• “And do keep in mind that you must build rapport first, before seeking to establish an emotional connection. Otherwise you run the risk of making the other person uncomfortable.”
  • Inspiration questions:
    • “What inspires you?
    • Whatis most important to you at this point of your life?
    • Whatare your priorities in life right now?
    • Whatare your goals in the next five years?
    • Ifyou could do anything, what would that be?
    • Ifyou know you would not fail, what would you take on?
    • Whatgets you out of bed, every day?
    • Whatdoes your perfect life look like?
    • Whatis on top of your bucket list right now?
    • Ifyou were happily retired, what would life look like?”
  • Questions about fears:
    • “What is stopping you from living your inspiration?
    • Whatis a challenge you currently face?
    • Whatfrustrates you?
    • Whatare the roadblocks that you wish you could overcome?
    • Whatkeeps you awake at night?”
  • Next question to ask: “How can I help you?”
  • “So if I wish to change my relationship with someone…”“Then you should try and change the word that you associate with them. As long as you think of her as a ‘selfish’ person, you will always minimise help, support or suggestions to her. In fact, you deem that everything she does seeks to benefit herself and so you are often on your guard.”
  • “Dear reader, whenever the word we associate with someone is negative, the communication that exists will be at a superficial level, or even non-existent. It is only by neutralising the word that we can change the pattern of connection , and pave the way for more understanding. Try ‘misunderstood’ if you can’t think of a better word.”
  • “People like to be around those who make them feel good.”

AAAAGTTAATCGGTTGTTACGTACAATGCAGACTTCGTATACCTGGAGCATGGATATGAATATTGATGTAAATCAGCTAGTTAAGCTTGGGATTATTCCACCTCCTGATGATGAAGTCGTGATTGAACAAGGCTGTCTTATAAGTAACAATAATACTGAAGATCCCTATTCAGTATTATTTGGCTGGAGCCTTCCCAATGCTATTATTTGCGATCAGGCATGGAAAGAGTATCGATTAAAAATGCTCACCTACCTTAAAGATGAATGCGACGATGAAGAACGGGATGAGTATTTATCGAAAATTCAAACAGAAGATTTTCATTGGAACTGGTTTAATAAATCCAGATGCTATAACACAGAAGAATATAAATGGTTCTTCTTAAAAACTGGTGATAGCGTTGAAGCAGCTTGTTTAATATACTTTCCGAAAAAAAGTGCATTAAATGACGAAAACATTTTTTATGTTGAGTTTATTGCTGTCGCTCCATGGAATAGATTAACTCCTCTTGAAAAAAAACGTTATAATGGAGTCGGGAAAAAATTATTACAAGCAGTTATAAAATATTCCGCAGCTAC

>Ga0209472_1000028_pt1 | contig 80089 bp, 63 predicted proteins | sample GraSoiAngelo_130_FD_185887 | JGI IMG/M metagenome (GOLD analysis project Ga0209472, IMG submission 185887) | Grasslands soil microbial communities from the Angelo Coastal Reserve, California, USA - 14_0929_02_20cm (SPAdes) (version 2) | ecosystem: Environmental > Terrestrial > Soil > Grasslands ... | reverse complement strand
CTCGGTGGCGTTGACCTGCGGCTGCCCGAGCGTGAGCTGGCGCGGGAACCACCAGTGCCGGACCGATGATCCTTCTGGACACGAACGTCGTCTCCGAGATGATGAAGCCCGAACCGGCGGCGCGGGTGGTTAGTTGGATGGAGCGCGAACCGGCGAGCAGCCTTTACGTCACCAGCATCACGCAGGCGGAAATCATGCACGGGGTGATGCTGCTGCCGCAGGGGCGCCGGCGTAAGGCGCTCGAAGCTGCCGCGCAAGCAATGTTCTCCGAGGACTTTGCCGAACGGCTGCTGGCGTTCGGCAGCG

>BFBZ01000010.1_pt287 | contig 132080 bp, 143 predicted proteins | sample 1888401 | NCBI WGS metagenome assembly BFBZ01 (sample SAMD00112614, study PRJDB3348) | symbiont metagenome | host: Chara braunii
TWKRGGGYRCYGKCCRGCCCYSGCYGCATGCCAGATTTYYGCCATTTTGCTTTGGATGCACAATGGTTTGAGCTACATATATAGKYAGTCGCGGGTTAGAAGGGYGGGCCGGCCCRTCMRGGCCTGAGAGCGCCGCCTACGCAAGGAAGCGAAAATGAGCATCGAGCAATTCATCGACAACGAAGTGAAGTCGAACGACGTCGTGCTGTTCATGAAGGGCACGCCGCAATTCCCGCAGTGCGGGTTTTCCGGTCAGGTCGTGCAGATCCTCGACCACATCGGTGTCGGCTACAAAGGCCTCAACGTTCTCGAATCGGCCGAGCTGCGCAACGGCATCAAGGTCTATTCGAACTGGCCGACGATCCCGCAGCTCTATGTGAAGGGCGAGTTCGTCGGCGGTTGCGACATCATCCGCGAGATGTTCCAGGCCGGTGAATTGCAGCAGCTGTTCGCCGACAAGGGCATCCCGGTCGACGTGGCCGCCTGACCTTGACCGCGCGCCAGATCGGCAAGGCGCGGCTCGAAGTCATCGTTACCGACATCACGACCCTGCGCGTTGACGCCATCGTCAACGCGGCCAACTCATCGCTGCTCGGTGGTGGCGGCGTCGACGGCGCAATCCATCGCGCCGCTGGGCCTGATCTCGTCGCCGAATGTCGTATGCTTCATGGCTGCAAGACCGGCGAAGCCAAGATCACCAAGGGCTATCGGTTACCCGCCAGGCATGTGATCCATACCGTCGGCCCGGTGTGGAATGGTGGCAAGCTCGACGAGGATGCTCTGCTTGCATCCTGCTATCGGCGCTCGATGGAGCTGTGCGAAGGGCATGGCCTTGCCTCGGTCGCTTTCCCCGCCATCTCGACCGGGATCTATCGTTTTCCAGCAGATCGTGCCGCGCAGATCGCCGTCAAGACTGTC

• “People with a cheerful attitude communicate positively. This makes people around them feel more enthusiastic and energised. Consequently, cheerful people are well liked; after all, who doesn’t like people who make them feel good?”
  • “Firstly, notice that cheerful people phrase their sentences constructively (rather than critically).”
  • “Secondly, cheerful people tend to seek (and thus spot) more opportunities than problems.”
  • “Thirdly, this in turn gives them greater resilience, ensuring cheerful people bounce back more often than not, even in the face of extreme adversity.”
  • “At the start of each day, set aside time to do some things that make you feel good. Positive moods lead to positive behaviour, which in turn attracts more desirable results.”
  • “Try this: find five nice things about five different people, and compliment them. You may be surprised by two things: firstly , you will always find these nice things. People always find what they seek. Secondly, you will be amazed at the ripple effect this sets off, and the feeling of positivity it leaves you with. Remember that when you focus on people’s strengths, they are inspired to use it and show more of it. And when they do that, they feel good about themselves and also about you.”
  • “Ensure that your conversations are focused on solutions, rather than dwelling on problems.”
  • “Positive words impact our emotions and thoughts positively. Words of gratitude and appreciation cheer people up and make your world a happier place.”